Induction of primary T cell responses by human glial cells
Article first published online: 11 OCT 2004
Copyright © 1993 Wiley-Liss, Inc.
Journal of Neuroscience Research
Volume 36, Issue 4, pages 382–390, 1 November 1993
How to Cite
Williams, K., Ulvestad, E., Cragg, L., Blain, M. and Antel, J. P. (1993), Induction of primary T cell responses by human glial cells. J. Neurosci. Res., 36: 382–390. doi: 10.1002/jnr.490360404
- Issue published online: 11 OCT 2004
- Article first published online: 11 OCT 2004
- Manuscript Accepted: 13 MAY 1993
- Manuscript Revised: 3 MAY 1993
- Manuscript Received: 9 MAR 1993
- immune regulation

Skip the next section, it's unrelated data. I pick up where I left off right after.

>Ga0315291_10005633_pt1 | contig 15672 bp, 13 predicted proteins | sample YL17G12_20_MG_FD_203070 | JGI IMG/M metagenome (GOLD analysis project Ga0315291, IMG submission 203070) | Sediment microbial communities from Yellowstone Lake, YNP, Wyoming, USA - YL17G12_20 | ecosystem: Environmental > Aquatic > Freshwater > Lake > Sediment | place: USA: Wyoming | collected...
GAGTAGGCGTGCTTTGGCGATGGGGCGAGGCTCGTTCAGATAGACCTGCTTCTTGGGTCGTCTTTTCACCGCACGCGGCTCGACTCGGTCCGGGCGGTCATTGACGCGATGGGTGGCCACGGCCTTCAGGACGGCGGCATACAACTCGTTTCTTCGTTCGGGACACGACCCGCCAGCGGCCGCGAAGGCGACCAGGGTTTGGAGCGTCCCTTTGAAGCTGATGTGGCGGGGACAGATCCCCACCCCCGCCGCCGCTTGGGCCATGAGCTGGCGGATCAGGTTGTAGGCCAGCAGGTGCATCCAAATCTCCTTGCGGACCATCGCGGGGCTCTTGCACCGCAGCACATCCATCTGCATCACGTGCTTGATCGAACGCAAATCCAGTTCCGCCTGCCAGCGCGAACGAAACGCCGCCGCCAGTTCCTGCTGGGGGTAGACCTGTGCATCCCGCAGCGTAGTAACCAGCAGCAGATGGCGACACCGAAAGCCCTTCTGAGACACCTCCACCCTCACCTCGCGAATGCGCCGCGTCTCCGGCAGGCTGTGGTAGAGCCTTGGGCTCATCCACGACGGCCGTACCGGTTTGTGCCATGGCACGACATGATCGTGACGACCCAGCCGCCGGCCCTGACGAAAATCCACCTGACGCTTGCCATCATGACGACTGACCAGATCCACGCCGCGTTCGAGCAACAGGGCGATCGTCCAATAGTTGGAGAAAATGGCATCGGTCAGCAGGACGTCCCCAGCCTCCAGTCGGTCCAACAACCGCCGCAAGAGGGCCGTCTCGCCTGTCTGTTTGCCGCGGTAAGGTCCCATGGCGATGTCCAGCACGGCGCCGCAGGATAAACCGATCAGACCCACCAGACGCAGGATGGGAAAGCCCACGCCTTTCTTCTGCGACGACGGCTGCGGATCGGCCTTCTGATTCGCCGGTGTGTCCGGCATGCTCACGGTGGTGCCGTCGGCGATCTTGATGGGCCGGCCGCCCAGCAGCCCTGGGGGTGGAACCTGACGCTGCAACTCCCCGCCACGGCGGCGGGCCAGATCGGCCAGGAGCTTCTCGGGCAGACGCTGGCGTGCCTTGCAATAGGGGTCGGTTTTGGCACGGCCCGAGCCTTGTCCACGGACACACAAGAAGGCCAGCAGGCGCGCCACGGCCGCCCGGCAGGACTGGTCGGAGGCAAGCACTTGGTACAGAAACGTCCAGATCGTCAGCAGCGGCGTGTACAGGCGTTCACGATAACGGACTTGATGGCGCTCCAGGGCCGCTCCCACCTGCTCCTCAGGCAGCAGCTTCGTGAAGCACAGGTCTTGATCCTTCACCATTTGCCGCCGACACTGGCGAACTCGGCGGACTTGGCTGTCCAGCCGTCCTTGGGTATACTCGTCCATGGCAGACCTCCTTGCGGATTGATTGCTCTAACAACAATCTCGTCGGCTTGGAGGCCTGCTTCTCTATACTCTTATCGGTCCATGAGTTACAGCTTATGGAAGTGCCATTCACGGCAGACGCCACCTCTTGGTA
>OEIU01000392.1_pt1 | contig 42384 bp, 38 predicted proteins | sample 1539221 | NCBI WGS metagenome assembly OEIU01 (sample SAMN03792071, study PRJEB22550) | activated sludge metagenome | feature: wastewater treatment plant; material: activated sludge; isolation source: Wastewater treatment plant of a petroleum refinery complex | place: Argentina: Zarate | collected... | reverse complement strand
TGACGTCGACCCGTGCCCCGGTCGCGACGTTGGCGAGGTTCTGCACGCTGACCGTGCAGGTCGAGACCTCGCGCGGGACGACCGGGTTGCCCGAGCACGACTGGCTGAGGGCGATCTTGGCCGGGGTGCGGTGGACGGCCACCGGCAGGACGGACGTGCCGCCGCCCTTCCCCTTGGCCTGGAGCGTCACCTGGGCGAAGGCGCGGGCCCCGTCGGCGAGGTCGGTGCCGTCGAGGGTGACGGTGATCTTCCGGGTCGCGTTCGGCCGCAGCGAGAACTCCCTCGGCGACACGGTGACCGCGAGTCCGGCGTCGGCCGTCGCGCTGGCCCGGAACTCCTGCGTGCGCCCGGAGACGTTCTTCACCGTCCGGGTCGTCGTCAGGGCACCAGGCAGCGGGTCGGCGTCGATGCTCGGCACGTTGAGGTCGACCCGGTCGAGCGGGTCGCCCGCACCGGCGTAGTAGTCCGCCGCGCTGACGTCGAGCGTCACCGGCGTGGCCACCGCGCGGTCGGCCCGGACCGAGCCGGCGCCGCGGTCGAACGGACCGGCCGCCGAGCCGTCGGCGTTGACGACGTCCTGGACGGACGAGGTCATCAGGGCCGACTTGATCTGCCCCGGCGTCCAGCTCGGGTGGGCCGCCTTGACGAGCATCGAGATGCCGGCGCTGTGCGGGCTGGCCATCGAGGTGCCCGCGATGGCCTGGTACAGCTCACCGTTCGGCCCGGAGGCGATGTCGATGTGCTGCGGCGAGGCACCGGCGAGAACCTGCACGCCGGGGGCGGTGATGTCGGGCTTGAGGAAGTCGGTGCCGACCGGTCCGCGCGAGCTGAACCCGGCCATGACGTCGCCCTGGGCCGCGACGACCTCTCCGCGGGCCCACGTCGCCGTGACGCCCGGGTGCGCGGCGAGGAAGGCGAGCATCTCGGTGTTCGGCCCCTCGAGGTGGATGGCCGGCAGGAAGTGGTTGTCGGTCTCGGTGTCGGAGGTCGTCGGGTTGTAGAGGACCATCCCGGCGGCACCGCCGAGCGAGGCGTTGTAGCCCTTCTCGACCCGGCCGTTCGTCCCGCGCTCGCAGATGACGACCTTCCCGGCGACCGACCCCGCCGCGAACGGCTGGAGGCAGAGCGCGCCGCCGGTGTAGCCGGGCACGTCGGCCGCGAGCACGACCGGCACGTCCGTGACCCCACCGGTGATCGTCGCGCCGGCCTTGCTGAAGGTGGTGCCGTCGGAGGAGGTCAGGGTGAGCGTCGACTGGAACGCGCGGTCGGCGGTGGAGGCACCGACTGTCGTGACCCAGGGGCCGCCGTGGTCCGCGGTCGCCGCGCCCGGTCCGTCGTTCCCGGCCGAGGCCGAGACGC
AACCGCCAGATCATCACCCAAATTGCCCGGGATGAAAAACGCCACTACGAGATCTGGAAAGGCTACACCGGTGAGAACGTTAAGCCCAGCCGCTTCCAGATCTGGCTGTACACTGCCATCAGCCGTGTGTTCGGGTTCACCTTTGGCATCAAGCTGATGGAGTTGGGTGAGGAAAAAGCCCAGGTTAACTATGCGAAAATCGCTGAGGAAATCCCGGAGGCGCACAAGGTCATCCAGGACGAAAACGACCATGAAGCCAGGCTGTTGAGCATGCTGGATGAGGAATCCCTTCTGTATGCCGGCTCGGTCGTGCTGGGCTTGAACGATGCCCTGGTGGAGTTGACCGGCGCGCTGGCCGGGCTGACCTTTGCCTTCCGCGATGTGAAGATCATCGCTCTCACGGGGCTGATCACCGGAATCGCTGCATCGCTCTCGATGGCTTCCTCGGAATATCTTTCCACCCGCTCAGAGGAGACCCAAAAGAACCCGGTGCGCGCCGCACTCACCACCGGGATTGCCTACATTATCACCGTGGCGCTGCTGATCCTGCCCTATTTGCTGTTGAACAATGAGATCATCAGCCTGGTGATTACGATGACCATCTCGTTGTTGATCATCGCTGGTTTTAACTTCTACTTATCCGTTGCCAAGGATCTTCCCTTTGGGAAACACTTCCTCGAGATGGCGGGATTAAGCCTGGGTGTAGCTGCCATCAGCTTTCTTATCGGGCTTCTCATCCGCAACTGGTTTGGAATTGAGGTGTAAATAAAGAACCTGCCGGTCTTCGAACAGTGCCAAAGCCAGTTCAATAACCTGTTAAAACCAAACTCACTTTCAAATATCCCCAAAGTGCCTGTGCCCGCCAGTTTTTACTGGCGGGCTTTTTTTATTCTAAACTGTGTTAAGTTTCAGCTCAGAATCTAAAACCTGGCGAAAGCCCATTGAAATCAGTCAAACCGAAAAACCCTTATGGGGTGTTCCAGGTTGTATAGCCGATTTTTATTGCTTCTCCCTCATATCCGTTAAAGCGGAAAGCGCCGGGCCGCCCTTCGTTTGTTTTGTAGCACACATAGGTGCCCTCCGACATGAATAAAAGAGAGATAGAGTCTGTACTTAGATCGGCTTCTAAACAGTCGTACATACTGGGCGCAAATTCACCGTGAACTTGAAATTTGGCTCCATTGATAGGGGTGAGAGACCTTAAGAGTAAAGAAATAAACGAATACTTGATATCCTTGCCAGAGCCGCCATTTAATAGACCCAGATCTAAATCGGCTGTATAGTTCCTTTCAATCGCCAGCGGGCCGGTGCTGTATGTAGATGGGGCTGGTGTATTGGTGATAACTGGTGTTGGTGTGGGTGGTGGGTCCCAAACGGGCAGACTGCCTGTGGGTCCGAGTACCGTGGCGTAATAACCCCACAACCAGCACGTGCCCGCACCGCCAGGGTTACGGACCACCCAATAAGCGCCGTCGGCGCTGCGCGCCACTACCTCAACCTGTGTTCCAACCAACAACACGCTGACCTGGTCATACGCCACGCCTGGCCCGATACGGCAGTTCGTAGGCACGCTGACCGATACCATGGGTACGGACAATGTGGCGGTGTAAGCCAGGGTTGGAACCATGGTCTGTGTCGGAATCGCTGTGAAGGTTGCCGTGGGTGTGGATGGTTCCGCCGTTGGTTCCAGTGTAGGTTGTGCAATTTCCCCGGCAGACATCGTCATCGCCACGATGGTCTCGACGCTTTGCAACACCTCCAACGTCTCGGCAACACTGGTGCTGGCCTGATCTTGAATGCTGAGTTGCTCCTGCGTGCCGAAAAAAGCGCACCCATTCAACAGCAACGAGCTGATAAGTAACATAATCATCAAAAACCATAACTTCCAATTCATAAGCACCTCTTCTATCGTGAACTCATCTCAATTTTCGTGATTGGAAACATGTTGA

Glial cells of the central nervous system (CNS) are postulated to function as immune accessory cells which may regulate immune reactivity occurring within the CNS, activating or alternatively inhibiting T cell responses. We have utilized surgically resected cerebral tissue derived from young adult humans to prepare dissociated cultures of glial cells (mixed astrocyte-microglia-oligodendrocyte cultures) and demonstrate that such cells are capable of acting as stimulators of primary T cell responses, using proliferation of T cells to allogeneic determinants on the glial cells as the test system. Studies of resected adult cerebral tissue indicated major histocompatibility complex (MHC) class II antigen expression on microglia in situ. Using a mixed lymphocyte reaction (MLR), we observed that enriched microglial cultures alone were capable of stimulating primary responses of freshly isolated T cells or the CD4+ T cell subset, a response which could be inhibited with an anti-MHC class II blocking antibody. In agreement with previous studies using rodent-derived astrocytes, we found that human astrocytes (fetal), could not initiate a primary T cell response even after up-regulation of MHC class II antigen expression with interferon gamma (IFNγ) and tumor necrosis factor alpha (TNFα). Our results indicate that a primary T cell response, as well as a secondary response to a recall antigen, can occur within the CNS; our data implicate microglia as the central cell involved in the former. © 1993 Wiley-Liss, Inc.